Friday, January 6, 2017

The Lady of the Lakes Review

One is his first love.
The other is his best love.
Which will be Walter’s true love?

Walter Scott has three passions: Scotland, poetry, and Mina Stuart. Though she is young and they are from different stations in society, Walter is certain their love is meant to be. For years, he has courted her through love letters. She is the sunshine of his soul.

Though Mina shares Walter’s love of literature and romantic temperament, it’s hard for her to know if she truly loves him or if she has only been dazzled by his flattery. When she meets the handsome and charming William Forbes, her heart is challenged. Who will she choose?

But as every poet knows, “the course of true love never did run smooth,” and on a windy morning in the lake country, Walter meets Charlotte.

At twenty-six, Charlotte Carpenter believes she will never find love. After all, she is a Catholic-born Frenchwoman living in London with a family history shadowed by scandal. Though quiet, practical, and determined to live a life of independence, her heart longs for someone to love her and a place to call home.

Passion and promises collide as Walter, Mina, and Charlotte must each decide the course for their futures. What are they each willing to risk to find love and be loved in return?

My Thoughts:

I received a free advanced copy to review. While romance isn't my top genre, I really enjoy historical books.  For a work of fiction, this was well-researched, complete with historical notes, and a timeline of the author's life. The story itself was very compelling and the history added spice. The book revolves around the three people, Walter Scott and Mina Stuart in the fascinating eighteenth-century Scotland, and Charlotte Carpenter who lives a quiet life with her guardian in England. The fates of these three characters are played out, and the story is made all the more interesting because it's based on real people and situations.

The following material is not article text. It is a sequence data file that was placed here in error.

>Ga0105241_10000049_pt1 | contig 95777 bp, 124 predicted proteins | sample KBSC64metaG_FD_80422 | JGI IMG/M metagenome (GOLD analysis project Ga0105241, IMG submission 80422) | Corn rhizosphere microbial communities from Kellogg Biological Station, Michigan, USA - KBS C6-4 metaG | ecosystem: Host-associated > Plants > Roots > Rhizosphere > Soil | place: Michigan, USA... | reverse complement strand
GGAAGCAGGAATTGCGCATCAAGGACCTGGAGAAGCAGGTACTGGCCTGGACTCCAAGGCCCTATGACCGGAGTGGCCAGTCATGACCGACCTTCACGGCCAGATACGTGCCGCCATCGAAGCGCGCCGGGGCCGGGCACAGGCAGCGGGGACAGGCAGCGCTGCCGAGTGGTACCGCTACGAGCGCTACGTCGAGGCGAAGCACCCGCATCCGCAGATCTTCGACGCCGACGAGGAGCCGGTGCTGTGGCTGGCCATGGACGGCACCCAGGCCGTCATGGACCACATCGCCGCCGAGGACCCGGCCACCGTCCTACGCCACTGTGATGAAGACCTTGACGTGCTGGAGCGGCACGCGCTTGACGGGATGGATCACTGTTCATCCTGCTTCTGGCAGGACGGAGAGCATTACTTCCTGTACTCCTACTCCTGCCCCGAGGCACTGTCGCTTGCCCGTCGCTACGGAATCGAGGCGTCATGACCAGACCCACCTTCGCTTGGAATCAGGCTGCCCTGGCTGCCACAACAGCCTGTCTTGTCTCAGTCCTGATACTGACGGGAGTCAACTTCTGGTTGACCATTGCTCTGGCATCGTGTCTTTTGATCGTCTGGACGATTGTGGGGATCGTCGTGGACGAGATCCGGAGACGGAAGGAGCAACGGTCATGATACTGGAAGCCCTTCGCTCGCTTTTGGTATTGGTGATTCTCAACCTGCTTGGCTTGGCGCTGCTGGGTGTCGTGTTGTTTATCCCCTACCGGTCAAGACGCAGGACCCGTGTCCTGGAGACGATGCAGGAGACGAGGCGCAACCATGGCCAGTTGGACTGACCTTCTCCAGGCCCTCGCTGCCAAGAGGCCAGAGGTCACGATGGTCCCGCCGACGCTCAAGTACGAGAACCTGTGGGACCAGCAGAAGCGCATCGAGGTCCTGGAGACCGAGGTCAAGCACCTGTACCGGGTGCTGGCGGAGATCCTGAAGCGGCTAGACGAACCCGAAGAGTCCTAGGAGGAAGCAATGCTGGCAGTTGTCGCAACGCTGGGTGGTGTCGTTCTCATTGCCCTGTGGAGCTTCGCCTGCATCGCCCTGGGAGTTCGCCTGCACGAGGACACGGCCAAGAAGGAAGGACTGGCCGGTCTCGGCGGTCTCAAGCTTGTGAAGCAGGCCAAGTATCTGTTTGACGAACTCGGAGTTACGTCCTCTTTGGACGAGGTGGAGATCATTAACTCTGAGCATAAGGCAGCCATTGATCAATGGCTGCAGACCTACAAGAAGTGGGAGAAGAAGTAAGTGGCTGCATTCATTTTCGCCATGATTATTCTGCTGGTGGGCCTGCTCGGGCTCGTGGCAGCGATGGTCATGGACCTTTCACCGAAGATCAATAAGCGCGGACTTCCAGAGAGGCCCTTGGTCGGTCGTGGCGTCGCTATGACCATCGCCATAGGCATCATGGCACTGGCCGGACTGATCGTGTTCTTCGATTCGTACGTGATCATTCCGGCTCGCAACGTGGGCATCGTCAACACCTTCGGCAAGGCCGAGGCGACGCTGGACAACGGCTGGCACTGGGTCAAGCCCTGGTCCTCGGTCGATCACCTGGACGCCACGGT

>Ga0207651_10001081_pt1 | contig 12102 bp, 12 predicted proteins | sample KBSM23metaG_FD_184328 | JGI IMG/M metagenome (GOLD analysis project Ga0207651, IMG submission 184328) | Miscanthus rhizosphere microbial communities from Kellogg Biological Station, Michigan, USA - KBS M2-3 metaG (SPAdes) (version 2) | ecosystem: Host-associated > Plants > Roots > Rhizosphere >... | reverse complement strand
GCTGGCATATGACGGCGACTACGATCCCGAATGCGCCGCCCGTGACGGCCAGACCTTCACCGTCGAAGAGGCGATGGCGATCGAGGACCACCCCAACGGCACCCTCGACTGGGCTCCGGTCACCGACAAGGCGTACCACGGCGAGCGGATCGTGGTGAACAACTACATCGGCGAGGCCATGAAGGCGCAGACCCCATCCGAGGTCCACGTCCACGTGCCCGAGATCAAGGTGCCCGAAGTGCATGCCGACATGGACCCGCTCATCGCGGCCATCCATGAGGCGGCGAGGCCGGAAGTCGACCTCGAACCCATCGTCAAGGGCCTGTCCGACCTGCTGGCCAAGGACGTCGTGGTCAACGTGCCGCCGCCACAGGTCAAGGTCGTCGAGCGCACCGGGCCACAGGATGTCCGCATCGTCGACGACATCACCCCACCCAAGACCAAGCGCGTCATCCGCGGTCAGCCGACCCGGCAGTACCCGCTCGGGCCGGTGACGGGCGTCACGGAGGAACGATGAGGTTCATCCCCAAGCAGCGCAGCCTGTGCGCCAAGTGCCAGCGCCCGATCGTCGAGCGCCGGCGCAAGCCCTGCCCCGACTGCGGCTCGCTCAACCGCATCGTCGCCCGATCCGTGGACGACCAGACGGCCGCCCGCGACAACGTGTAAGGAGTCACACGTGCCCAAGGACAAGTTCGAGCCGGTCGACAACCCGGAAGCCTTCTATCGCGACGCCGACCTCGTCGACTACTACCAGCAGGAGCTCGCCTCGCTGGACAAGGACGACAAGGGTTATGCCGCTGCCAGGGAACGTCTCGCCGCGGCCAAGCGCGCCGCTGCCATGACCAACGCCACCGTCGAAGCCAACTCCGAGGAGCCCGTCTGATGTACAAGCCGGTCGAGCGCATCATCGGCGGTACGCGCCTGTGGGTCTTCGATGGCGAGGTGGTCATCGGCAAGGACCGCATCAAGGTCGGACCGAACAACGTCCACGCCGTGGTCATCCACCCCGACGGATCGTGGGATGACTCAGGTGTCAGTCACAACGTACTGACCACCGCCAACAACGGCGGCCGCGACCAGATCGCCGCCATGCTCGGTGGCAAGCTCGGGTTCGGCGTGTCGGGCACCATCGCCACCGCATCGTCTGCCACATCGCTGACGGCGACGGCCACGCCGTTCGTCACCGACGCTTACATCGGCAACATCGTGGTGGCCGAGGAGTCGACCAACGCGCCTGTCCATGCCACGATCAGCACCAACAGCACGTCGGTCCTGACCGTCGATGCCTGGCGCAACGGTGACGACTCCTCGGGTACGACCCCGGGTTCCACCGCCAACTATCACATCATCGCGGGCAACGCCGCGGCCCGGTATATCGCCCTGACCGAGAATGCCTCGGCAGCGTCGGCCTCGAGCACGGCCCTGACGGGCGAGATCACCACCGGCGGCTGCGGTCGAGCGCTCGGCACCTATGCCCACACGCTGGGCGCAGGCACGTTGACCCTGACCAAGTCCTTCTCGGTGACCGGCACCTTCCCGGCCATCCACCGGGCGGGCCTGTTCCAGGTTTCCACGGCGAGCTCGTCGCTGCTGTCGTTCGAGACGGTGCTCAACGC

The book spends a lot of focus on "first love" versus "best love" which makes a  good point, especially for a romance. Walter is consumed by a fiery passion for Mina, but her regard doesn't burn as brightly. He learns some good lessons, and comparatively his relationship with Charlotte is much more realistic. The book also does a great job of showing, historically, how limited women's choice could be, and the real struggles Scotland faced to forge an independent identity. 

Dialogue, setting, and characters were all true to the period and resonated with truth. I had a hard time distinguishing between what was pure speculation and what was fact. The ending was a little quick but worked. I was really impressed when I read the historical notes with how dedicated Sir Walter Scott was to family and home, and loved getting to know him and Scotland a little better.

Great read for lovers of both romance and historical fiction.


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